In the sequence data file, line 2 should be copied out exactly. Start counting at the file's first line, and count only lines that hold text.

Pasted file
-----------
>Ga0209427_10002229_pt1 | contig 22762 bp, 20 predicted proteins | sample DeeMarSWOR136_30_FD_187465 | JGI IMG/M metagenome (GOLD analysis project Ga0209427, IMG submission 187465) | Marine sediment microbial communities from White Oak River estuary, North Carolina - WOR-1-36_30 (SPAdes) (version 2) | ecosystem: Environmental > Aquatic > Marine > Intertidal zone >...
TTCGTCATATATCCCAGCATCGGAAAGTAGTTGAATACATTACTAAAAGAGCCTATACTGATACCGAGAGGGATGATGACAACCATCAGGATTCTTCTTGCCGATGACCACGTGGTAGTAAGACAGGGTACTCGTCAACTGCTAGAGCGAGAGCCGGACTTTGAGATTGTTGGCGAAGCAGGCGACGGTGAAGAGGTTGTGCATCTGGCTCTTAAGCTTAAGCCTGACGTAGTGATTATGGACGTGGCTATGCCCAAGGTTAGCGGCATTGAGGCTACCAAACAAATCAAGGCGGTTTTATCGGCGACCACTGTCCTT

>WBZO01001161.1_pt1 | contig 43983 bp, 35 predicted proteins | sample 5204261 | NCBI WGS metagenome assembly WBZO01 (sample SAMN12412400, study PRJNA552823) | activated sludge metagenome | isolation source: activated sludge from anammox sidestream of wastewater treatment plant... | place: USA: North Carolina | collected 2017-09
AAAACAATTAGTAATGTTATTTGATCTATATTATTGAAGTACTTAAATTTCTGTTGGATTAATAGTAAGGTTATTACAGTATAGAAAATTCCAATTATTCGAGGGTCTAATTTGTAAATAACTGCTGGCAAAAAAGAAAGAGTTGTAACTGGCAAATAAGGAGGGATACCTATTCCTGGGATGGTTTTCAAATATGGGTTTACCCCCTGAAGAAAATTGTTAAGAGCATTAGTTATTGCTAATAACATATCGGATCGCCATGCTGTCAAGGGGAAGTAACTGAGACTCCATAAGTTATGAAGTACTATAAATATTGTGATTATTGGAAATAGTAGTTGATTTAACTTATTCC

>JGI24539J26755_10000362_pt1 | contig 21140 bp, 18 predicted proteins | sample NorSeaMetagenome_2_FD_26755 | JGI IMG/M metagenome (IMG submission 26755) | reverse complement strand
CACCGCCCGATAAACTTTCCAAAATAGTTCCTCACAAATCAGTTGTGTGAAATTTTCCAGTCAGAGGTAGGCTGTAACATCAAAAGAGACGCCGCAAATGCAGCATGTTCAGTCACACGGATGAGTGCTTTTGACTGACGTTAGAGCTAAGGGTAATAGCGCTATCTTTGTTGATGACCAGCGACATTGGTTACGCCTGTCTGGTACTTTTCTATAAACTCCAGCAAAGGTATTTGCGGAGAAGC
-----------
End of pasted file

TTCGTCATATATCCCAGCATCGGAAAGTAGTTGAATACATTACTAAAAGAGCCTATACTGATACCGAGAGGGATGATGACAACCATCAGGATTCTTCTTGCCGATGACCACGTGGTAGTAAGACAGGGTACTCGTCAACTGCTAGAGCGAGAGCCGGACTTTGAGATTGTTGGCGAAGCAGGCGACGGTGAAGAGGTTGTGCATCTGGCTCTTAAGCTTAAGCCTGACGTAGTGATTATGGACGTGGCTATGCCCAAGGTTAGCGGCATTGAGGCTACCAAACAAATCAAGGCGGTTTTATCGGCGACCACTGTCCTT